A former McPherson police officer filed a multi-million dollar lawsuit against the city of McPherson and McPherson city officials Wednesday in U.S. District Court.
Matthew Michaels, 34, was employed as a patrol officer with the MPD from October 2003 to July 16, when he was fired from the police force.
Michaels is alleging a variety of employment-related violations of his rights. The compliant lays out eight counts, which include the following.
Count 1: The complaint alleges Michaels rights to due process were violated when he was fired.
Count 2: Michaels alleges his supervisors did not allow him to take leave under the Family Medical Leave Act to attend a doctor’s appointment for his step-daughter in Kansas City. His step-daughter, 6, has a lifelong neurovascular disease, according to the complaint.
Count 3: Michaels has dyslexia. The complaint alleges Michaels was not allowed to dictate his reports as an accommodation for his dyslexia in violation of the Americans with Disabilities Act.
Count 4: The lawsuit alleges defamation, claiming McPherson Police Chief Robert McClarty, Assistant Chief Mike Terry and a John Doe, made false statements or misrepresentations concerning Michaels.
Count 5: Michaels is alleging civil conspiracy in his lawsuit. The complaint says McClarty and Terry conspired to direct their subordinates to write reports or disciplinary actions that misrepresented Michaels.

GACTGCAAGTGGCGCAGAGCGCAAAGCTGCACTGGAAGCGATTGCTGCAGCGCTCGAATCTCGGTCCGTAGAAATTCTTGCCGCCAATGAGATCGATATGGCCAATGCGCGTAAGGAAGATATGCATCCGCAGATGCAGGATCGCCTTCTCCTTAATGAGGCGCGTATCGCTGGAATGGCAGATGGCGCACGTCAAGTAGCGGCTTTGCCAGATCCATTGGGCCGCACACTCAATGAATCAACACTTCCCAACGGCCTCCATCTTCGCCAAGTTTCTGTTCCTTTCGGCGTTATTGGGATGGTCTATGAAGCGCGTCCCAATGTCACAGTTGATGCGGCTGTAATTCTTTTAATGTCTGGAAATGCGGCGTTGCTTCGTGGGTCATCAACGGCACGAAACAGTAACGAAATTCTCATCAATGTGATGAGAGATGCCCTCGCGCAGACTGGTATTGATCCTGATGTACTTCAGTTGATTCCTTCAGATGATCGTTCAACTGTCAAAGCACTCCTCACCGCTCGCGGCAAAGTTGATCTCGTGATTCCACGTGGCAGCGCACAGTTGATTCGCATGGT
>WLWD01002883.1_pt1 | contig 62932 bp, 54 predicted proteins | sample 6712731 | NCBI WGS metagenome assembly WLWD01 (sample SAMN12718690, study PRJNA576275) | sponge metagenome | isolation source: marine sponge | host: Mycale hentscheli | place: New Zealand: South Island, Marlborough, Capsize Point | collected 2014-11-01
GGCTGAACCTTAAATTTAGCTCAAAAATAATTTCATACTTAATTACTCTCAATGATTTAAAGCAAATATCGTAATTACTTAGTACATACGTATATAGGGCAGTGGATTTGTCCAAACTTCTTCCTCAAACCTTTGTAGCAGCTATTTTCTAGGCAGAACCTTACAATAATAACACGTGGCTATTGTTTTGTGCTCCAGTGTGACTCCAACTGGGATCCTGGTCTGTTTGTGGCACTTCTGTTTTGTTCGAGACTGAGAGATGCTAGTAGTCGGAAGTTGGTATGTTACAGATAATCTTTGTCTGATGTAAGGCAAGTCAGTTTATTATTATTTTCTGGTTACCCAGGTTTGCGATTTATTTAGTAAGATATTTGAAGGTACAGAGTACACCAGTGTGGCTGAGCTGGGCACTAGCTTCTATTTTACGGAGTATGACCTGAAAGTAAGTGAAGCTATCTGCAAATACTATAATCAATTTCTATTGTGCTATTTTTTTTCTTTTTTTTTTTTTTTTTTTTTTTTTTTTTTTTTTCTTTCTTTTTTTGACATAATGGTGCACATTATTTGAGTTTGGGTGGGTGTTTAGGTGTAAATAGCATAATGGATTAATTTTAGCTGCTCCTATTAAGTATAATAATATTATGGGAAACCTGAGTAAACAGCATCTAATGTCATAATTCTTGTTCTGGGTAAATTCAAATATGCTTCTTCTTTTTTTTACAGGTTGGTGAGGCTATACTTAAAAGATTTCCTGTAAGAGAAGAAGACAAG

Count 6: The lawsuit claims Michaels’ firing has impeded his ability to earn wages in the future.
Count 7: Michaels alleges the city interfered with his benefits under the Employee Retirement Income Security Act. He alleges he was terminated while taking an approved vacation and was denied payment for accrued vacation when he was fired.
Count 8: The complaint claims the city violated the Kansas Wage Payment Act by not paying Michaels for his vacation days.
Jeff Houston, the city’s attorney who also is named in the lawsuit, said the city is still processing all of the allegations, and it is unclear at this point the exact amount of damages for which Michaels is suing.
The suit is covered under the city’s insurance, and the city will be represented by counsel from that company.
Nick Gregory, McPherson city administrator, said the city is preparing a written statement concerning the case, and Mayor Tom Brown will present that statement during the regular city commission meeting on Monday. That meeting begins at 8:30 a.m. in the McPherson Municipal Center.
Houston and McClarty said they did not wish to comment at this time, deferring to the written statement that will be released Monday.
Houston said he anticipates the city will deny the allegations against it and its employees.
Michaels is being represented by the Ayesh Law Offices of Wichita. That office was contacted for this story, but it did not wish to comment.
Page 2 of 2 - A hearing has not yet been set in the case.
In a separate lawsuit, Michaels sued the city claiming he was owed unpaid overtime for time he spent at shift meetings with the McPherson Police Department.
The city came to a settlement with Michaels in that case and since has changed its overtime and scheduling policy.
A stay has been granted in the overtime case. The city has not paid the settlement, pending the outcome of a related U.S. Supreme Court case.
Contact Cristina Janney at email@example.com or follow her on Twitter @macsentinel.com.